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The Villages

United HealthCare focuses on record profits

Gil Ziffer

An arrangement between AARP and the UnitedHealth Group medical insurance company has made billions of dollars for both entities with United HealthCare just having its biggest quarterly profit ever. But as a pandemic rages out of control — a pandemic that most profoundly affects the elderly — it’s time to ask whether those profits come at the expense of AARP’s vulnerable membership. AARP is a nonprofit, nonpartisan membership organization for people age 50 and over and dedicated to “enhancing quality of life for all as we age”

AARP also provides a wide range of unique benefits, special products, and services for its members. One of these benefits is a “trusted” partner arrangement with UnitedHealth Group to sell Medicare-related insurance products to AARP members. 

Under the AARP “brand,” UnitedHealth has been offering Medicare Advantage health benefits & Medicare Part D drug benefits since 1997. AARP receives a 4.95 percent fee for each plan sold and has received over $4 billion to date. The partnership will continue through at least 2025. 

This arrangement may be a lucrative one for UnitedHealth and AARP but is it good for its 38 million members, especially those in Florida, many of whom are among the most vulnerable members of the population? 

A growing number of people, including politicians and consumer-advocacy groups, have questioned these arrangements with commercial partners, asking whether they are in the best interest of AARP members. Critics claim that plans for products such as health care, car insurance and short-term health care insurance for instance, are not always fairly priced.

Medicare Advantage was set up by the federal government to allow private insurers to provide a strong social safety net to seniors through managed care plans. This opened the door for these health insurers to access billions of dollars of federal funds and health insurance companies’ profits continue to rise. UnitedHealth’s revenue rose 6.8 percent in the first quarter of 2020 to $64 billion beating analysts’ estimates, and one reason for this critics argue, is that services and access to care continues to be eroded.

The AARP-UnitedHealth partnership, which is being challenged in the courts, has come under renewed scrutiny because of problems that have arisen during the ongoing pandemic. 

Many AARP-UnitedHealth members have been billed for coronavirus testing even though the law requires insurers to cover this without cost-sharing. Others claim that the insurer is making it more difficult to claim for COVID-19 related treatment, even though Congress requires that these too should be covered.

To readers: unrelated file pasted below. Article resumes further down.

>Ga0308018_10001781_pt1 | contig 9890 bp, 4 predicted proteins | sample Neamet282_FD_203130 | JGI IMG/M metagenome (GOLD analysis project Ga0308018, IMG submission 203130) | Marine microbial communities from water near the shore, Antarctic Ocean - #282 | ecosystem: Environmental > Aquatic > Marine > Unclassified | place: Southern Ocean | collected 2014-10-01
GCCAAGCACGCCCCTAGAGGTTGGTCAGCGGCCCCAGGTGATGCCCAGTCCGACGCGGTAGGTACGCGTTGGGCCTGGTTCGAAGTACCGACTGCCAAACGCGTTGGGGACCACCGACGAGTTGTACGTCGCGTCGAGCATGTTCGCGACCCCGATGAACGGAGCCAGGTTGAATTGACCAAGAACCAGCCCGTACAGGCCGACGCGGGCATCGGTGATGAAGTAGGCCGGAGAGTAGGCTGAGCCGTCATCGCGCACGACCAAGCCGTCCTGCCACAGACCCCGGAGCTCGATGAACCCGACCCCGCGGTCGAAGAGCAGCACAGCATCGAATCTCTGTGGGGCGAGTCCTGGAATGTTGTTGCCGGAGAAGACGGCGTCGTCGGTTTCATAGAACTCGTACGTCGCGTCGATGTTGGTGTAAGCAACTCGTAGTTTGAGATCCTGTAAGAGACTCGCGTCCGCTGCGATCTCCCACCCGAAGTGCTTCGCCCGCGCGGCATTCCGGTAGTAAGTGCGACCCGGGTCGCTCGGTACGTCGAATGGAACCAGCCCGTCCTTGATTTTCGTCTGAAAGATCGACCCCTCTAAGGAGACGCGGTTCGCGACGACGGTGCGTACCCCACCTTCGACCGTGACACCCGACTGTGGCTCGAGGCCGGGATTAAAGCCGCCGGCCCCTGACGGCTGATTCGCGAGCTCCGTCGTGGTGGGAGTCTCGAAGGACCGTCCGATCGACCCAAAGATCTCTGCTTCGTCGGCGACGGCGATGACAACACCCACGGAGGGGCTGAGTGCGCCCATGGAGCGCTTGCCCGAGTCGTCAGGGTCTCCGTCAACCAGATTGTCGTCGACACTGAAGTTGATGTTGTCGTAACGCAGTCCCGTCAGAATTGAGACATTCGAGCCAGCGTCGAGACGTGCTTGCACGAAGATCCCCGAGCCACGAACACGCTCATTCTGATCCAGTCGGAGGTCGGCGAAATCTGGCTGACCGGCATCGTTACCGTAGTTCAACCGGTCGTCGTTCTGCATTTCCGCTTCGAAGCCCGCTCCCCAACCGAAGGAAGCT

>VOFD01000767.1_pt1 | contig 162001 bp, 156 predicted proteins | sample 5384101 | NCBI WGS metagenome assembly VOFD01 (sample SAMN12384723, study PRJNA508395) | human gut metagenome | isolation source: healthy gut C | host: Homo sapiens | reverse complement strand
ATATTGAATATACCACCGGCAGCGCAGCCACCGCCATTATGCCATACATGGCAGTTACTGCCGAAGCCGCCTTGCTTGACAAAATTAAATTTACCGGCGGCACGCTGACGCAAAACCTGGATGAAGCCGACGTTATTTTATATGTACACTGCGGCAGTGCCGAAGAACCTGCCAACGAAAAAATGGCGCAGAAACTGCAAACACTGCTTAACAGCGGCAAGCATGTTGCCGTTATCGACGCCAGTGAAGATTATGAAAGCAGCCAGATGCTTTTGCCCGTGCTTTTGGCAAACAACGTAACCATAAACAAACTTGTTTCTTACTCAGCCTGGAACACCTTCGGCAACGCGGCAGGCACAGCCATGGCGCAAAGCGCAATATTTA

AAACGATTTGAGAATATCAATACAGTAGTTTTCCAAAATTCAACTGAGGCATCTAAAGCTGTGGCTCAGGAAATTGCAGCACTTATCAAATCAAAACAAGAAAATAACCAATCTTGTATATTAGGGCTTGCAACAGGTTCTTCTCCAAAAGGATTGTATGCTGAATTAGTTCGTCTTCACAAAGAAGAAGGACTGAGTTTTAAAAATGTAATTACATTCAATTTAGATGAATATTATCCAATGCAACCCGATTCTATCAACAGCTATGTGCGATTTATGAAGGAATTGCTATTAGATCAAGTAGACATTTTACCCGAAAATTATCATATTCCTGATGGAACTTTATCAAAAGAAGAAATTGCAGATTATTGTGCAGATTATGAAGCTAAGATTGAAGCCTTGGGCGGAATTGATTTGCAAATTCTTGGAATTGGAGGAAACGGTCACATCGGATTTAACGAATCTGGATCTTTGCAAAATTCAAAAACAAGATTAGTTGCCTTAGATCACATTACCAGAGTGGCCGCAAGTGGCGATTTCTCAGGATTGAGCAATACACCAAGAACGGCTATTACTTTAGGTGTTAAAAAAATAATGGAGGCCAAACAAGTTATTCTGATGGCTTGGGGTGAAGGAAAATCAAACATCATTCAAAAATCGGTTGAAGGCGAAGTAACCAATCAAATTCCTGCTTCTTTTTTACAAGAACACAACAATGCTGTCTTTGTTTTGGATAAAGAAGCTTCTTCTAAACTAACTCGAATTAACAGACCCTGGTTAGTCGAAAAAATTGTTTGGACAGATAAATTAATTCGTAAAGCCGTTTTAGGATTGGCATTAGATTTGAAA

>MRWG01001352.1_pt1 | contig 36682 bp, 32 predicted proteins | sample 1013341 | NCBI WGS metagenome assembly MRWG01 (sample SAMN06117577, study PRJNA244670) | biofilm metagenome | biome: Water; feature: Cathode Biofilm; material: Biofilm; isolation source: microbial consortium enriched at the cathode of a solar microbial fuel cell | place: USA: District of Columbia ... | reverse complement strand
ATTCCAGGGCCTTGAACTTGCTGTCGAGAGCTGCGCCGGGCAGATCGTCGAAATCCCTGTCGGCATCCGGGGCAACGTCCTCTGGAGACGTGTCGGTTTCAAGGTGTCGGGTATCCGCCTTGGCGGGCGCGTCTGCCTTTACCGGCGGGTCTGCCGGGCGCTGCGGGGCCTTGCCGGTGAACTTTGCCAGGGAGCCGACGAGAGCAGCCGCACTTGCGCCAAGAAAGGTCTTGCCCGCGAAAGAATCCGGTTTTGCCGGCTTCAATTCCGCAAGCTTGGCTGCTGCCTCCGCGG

With treatment for COVID-19 not free, and the possibility that treatment could necessitate lengthy hospital stays, patients are at risk of receiving giant bills and thus incurring debt that “will be impossible to pay off,” Rep. Katie Porter, D-Calif., wrote in a letter to United Health chairman David Wichmann last month.

UnitedHealth replied that some members received bills for testing “early on” before specific COVID-19 billing codes had been generated, but it also announced that it would only pay for testing that they consider is “medically necessary”. It is unclear what criteria is used to determine medically necessary and who will pay for tests that aren’t deemed medically necessary.

Only under pressure did UnitedHealth extend its member cost-sharing waiver for the treatment of COVID-19 from May 31 to July 24 and no one knows what will happen after that, but there are still loopholes. 

Members can still be billed if they use an out-of-network provider or lab for a test. They can also be billed for medical treatment for long-term complications as a result of the virus such as heart disease and kidney failure. Doctors are only now discovering the life-threatening and costly long-term health effects. However, insurers are classifying some of these complications as separate from the virus when billing and this has led to some patients receiving staggering bills.

Even though they are aware of these issues and the surprise billings, AARP has yet to call for any action to protect its members. AARP and UnitedHealth need to step-up and be more concerned about people than profits, particularly those people that are the most vulnerable in this difficult time. Shame on them.

Gil Ziffer is executive director of the Florida Consumer Alliance and a past president of the Florida League of Cities.

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